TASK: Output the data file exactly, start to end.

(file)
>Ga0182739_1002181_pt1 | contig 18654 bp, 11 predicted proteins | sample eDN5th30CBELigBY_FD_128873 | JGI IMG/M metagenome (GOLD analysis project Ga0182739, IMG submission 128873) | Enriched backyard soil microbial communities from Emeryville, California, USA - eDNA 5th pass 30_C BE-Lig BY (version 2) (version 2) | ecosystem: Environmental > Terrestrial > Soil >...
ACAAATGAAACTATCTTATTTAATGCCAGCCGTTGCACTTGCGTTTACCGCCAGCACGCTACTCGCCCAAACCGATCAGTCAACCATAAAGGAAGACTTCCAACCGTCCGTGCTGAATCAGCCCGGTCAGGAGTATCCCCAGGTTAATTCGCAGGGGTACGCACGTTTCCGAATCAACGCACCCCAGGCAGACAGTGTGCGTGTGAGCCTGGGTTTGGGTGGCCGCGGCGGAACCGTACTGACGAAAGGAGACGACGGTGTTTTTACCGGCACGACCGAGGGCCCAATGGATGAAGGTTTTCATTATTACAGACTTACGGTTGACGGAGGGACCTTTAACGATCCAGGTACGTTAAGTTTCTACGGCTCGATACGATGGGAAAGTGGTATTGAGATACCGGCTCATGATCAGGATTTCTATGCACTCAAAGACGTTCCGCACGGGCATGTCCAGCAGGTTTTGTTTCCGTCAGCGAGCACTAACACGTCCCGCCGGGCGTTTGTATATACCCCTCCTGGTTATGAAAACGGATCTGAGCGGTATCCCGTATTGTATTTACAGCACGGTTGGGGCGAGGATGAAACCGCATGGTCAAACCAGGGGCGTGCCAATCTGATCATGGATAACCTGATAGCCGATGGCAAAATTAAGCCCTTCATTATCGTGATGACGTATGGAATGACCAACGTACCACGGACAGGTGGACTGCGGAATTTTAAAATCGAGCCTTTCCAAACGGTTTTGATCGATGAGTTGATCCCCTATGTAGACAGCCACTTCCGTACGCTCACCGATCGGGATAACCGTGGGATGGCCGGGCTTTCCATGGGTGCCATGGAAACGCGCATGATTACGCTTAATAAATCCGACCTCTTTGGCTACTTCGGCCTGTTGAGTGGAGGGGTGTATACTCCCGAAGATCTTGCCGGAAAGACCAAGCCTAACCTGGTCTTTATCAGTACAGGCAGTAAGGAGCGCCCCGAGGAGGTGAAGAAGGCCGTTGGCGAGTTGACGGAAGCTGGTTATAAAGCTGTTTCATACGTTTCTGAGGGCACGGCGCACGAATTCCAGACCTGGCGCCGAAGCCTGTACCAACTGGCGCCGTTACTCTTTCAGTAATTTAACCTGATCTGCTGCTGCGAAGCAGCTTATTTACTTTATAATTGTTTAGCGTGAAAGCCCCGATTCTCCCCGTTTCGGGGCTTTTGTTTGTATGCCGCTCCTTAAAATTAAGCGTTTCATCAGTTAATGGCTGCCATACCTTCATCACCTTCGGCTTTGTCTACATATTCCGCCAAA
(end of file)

>Ga0182739_1002181_pt1 | contig 18654 bp, 11 predicted proteins | sample eDN5th30CBELigBY_FD_128873 | JGI IMG/M metagenome (GOLD analysis project Ga0182739, IMG submission 128873) | Enriched backyard soil microbial communities from Emeryville, California, USA - eDNA 5th pass 30_C BE-Lig BY (version 2) (version 2) | ecosystem: Environmental > Terrestrial > Soil >...
ACAAATGAAACTATCTTATTTAATGCCAGCCGTTGCACTTGCGTTTACCGCCAGCACGCTACTCGCCCAAACCGATCAGTCAACCATAAAGGAAGACTTCCAACCGTCCGTGCTGAATCAGCCCGGTCAGGAGTATCCCCAGGTTAATTCGCAGGGGTACGCACGTTTCCGAATCAACGCACCCCAGGCAGACAGTGTGCGTGTGAGCCTGGGTTTGGGTGGCCGCGGCGGAACCGTACTGACGAAAGGAGACGACGGTGTTTTTACCGGCACGACCGAGGGCCCAATGGATGAAGGTTTTCATTATTACAGACTTACGGTTGACGGAGGGACCTTTAACGATCCAGGTACGTTAAGTTTCTACGGCTCGATACGATGGGAAAGTGGTATTGAGATACCGGCTCATGATCAGGATTTCTATGCACTCAAAGACGTTCCGCACGGGCATGTCCAGCAGGTTTTGTTTCCGTCAGCGAGCACTAACACGTCCCGCCGGGCGTTTGTATATACCCCTCCTGGTTATGAAAACGGATCTGAGCGGTATCCCGTATTGTATTTACAGCACGGTTGGGGCGAGGATGAAACCGCATGGTCAAACCAGGGGCGTGCCAATCTGATCATGGATAACCTGATAGCCGATGGCAAAATTAAGCCCTTCATTATCGTGATGACGTATGGAATGACCAACGTACCACGGACAGGTGGACTGCGGAATTTTAAAATCGAGCCTTTCCAAACGGTTTTGATCGATGAGTTGATCCCCTATGTAGACAGCCACTTCCGTACGCTCACCGATCGGGATAACCGTGGGATGGCCGGGCTTTCCATGGGTGCCATGGAAACGCGCATGATTACGCTTAATAAATCCGACCTCTTTGGCTACTTCGGCCTGTTGAGTGGAGGGGTGTATACTCCCGAAGATCTTGCCGGAAAGACCAAGCCTAACCTGGTCTTTATCAGTACAGGCAGTAAGGAGCGCCCCGAGGAGGTGAAGAAGGCCGTTGGCGAGTTGACGGAAGCTGGTTATAAAGCTGTTTCATACGTTTCTGAGGGCACGGCGCACGAATTCCAGACCTGGCGCCGAAGCCTGTACCAACTGGCGCCGTTACTCTTTCAGTAATTTAACCTGATCTGCTGCTGCGAAGCAGCTTATTTACTTTATAATTGTTTAGCGTGAAAGCCCCGATTCTCCCCGTTTCGGGGCTTTTGTTTGTATGCCGCTCCTTAAAATTAAGCGTTTCATCAGTTAATGGCTGCCATACCTTCATCACCTTCGGCTTTGTCTACATATTCCGCCAAA